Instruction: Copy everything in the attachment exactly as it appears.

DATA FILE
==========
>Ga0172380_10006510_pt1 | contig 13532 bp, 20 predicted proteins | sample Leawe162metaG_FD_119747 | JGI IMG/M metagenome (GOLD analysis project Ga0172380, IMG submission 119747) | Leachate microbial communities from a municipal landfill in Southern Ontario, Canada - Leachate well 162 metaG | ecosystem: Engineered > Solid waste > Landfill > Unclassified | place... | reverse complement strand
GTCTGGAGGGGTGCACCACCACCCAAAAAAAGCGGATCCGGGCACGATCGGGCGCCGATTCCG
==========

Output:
>Ga0172380_10006510_pt1 | contig 13532 bp, 20 predicted proteins | sample Leawe162metaG_FD_119747 | JGI IMG/M metagenome (GOLD analysis project Ga0172380, IMG submission 119747) | Leachate microbial communities from a municipal landfill in Southern Ontario, Canada - Leachate well 162 metaG | ecosystem: Engineered > Solid waste > Landfill > Unclassified | place... | reverse complement strand
GTCTGGAGGGGTGCACCACCACCCAAAAAAAGCGGATCCGGGCACGATCGGGCGCCGATTCCG